I’ve never bothered trying to make it because I hadn’t found any simple recipes to accommodate what’s not available here on the prairie, including Napa cabbage, sweet rice flour (which is available all over Amazon.com but not Amazon.ca), daikon radish, and fresh squid or oysters. So I was very excited the other day to discover Maangchi’s recipe for “emergency kimchi”, which is made with regular cabbage and without the seafood, which is always a problem here in our land-locked province; I’m not the only family member pining for seafood since at a recent 4H meeting, in response to a roll call question about their favorite foods, one landlocked child of mine answered “lobster” and another “crab”.

But I just stumbled over Maangchi’s “emergency kimchi” recipe, which is not only made with easy to find ingredients (think midwest chain grocery store where the shelf with organic canned tomatoes is considered wild and exotic) but quick, so that I don’t have to store the clay pot under my front door.  Preparation time is just 30 minutes, and the recipe uses regular cabbage and avoids the traditional porridge made with sweet rice flour.  It does still call for Korean hot pepper flakes, but I plan to use the supermarket brand (sigh…). If I’d found the recipe sooner, I would have stocked up last month on Korean hot pepper at the Korean greengrocer near my parents’ apartment. I do see a couple of Korean groceries in Edmonton listed on this page.  Thank you, Maangchi, for making kimchi a possibility out here.

If you live somewhere more civilized, here’s Maangchi’s traditional recipe, and here is the easy time-saving recipe with traditional ingredients.  You can find all sorts of Korean recipes, cooking tips, and even YouTube cooking videos, at her website.

Spring thoughts

Happy Spring thoughts, thanks to Book Depository,

Just don’t get me started on the idea of “pre-ordering” which is in the same category, for me, as pre-registration.  You can order, or register, early, but you simply cannot order before you can order.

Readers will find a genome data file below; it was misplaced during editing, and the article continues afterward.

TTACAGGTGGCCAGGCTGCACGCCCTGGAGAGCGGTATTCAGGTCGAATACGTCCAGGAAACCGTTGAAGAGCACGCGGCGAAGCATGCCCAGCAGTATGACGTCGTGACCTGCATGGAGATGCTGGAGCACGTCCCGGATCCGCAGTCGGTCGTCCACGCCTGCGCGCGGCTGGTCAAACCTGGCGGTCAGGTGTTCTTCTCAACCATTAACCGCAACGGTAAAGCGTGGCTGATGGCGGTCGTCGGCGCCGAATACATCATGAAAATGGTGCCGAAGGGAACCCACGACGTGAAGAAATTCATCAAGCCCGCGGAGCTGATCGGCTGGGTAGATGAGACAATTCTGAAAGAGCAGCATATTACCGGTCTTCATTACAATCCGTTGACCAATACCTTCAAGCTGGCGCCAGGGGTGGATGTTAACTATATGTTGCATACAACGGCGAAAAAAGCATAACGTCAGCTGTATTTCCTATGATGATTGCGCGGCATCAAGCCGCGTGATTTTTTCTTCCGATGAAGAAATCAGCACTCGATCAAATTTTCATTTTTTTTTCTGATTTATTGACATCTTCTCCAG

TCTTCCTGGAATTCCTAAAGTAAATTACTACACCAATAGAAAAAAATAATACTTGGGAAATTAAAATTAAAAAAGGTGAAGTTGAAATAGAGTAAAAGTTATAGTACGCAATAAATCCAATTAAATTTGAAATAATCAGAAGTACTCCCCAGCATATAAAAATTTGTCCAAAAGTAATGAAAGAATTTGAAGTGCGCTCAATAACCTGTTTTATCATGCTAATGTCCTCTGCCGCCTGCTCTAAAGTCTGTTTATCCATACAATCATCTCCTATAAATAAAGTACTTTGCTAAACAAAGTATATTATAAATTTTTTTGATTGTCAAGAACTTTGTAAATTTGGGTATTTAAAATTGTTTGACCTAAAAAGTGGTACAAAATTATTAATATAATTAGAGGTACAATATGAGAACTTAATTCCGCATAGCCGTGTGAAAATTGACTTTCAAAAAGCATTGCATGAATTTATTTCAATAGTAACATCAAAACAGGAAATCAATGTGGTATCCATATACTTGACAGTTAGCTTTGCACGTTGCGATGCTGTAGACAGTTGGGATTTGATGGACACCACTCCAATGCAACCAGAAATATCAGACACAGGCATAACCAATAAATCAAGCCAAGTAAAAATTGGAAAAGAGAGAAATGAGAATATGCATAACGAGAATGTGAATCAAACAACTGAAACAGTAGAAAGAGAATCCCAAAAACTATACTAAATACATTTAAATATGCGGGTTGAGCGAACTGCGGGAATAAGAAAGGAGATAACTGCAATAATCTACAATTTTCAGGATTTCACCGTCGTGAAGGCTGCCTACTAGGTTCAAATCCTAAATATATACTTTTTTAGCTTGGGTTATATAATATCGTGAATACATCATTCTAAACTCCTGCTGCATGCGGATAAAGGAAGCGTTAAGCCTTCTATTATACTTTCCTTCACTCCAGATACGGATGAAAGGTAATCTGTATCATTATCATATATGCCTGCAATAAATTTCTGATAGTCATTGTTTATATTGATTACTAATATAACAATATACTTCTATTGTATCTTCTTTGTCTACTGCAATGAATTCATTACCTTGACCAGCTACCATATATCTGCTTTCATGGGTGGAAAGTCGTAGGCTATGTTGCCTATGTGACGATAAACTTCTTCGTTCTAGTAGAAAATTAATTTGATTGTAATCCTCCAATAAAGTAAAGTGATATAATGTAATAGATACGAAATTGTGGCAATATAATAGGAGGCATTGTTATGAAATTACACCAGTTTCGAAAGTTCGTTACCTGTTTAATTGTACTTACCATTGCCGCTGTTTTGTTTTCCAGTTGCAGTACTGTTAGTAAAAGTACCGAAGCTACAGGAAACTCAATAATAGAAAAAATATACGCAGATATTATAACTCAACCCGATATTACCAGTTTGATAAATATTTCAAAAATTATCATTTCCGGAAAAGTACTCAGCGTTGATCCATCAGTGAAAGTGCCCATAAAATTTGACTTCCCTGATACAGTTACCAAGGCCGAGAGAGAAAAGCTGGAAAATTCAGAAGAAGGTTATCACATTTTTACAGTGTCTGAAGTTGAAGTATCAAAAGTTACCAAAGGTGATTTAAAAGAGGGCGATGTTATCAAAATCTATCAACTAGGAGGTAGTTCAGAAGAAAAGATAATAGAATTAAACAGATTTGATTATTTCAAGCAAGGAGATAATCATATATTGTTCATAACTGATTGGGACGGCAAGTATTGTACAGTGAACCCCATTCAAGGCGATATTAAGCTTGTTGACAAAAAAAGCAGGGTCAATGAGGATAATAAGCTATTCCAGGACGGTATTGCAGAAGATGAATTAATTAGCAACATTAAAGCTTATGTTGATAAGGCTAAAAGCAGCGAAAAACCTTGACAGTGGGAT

In this case, I’ve placed my order before the book’s April 16 (re)publication date by Persephone Books, which brought out the delightful Miss Buncle’s Book not too long ago.


The princess and the pea

I know you’re supposed to replace a mattress every eight or 10 or 15 years.  But for the first eight, 10, 15 years and even longer, the mattress was just fine.  So fine that we didn’t think about it, though every so often the idea would flit through my brain, only to be dismissed by  concerns that, with my history of  back trouble, a new unknown mattress wouldn’t be as good as the old one. And that our sheets wouldn’t fit the new, thicker mattresses.  Last year the mattress started poking us, as if to say, “Hey, remember me?” and we knew then that we had run of out time.  But family emergencies and too many trips away from home meant that we weren’t getting to the nearest mattress venue — the Sears store in the little city an hour or so away — any time soon.

We finally got there the other weekend, while the kids were curling in a bonspiel.  It was an awfully long afternoon, though the choosing would have been much faster if we had been told at the beginning of the mattress testing process rather than at the end that one of our choices had been discontinued by the manufacturer, harumph. I made a point of avoiding the euro- and pillow-tops and focusing on the “slimmer” mattresses. After about an hour, we left, having paid for our new mattress and boxspring and arranged for delivery.  Since we live in the country, the mattress set would be shipped to our local Sears pickup depot, from where we’d collect it in the truck and bring it home.  Which Tom did at lunchtime today.  Which meant that about 10 minutes later, we were all standing around our lovely Henredon mahogany sleigh bed, staring UP at the mattress and boxpring that looked like something from the story of the princess and the pea.  It was all just so very high, so very tall, so much closer to the ceiling.  Too high, too tall, and quite odd.  Sitting in bed, my head is well above the top of the table lamp on the nightstand, and when I sit on the bed, my feet no longer touch the floor but dangle in the air about 12 inches off the ground. I think I’ve figured out that what we need is a “low profile” boxspring, so we’ll have to order a new new one and return the old new one.  It’s either that or a set of Victorian bed steps and a good memory from my perch in the middle of the night when I’m half asleep and in need of a glass of water. With any luck, our only difficulty will be exchanging the bedspring, and the mattress itself will be suitable.  We have 60 days to find out, with Sears’ return policy.

We still do much our reading aloud in this bed, and when the kids were little they would pretend we were on an island.  This is truly an island now, and I fear for books, the television remote, and especially my laptop should they happen to fall from on high. In the meantime, now that I can reach the ceiling fixture by standing up on the mattress, I may as well take advantage of the situation and change the lightbulbs.

UPDATED to add: The kids measured the old mattress/boxspring set and the new one, and the difference is 10 inches.  Yikes.

PS Oh joy, more snow on the way. Four inches.  Gah.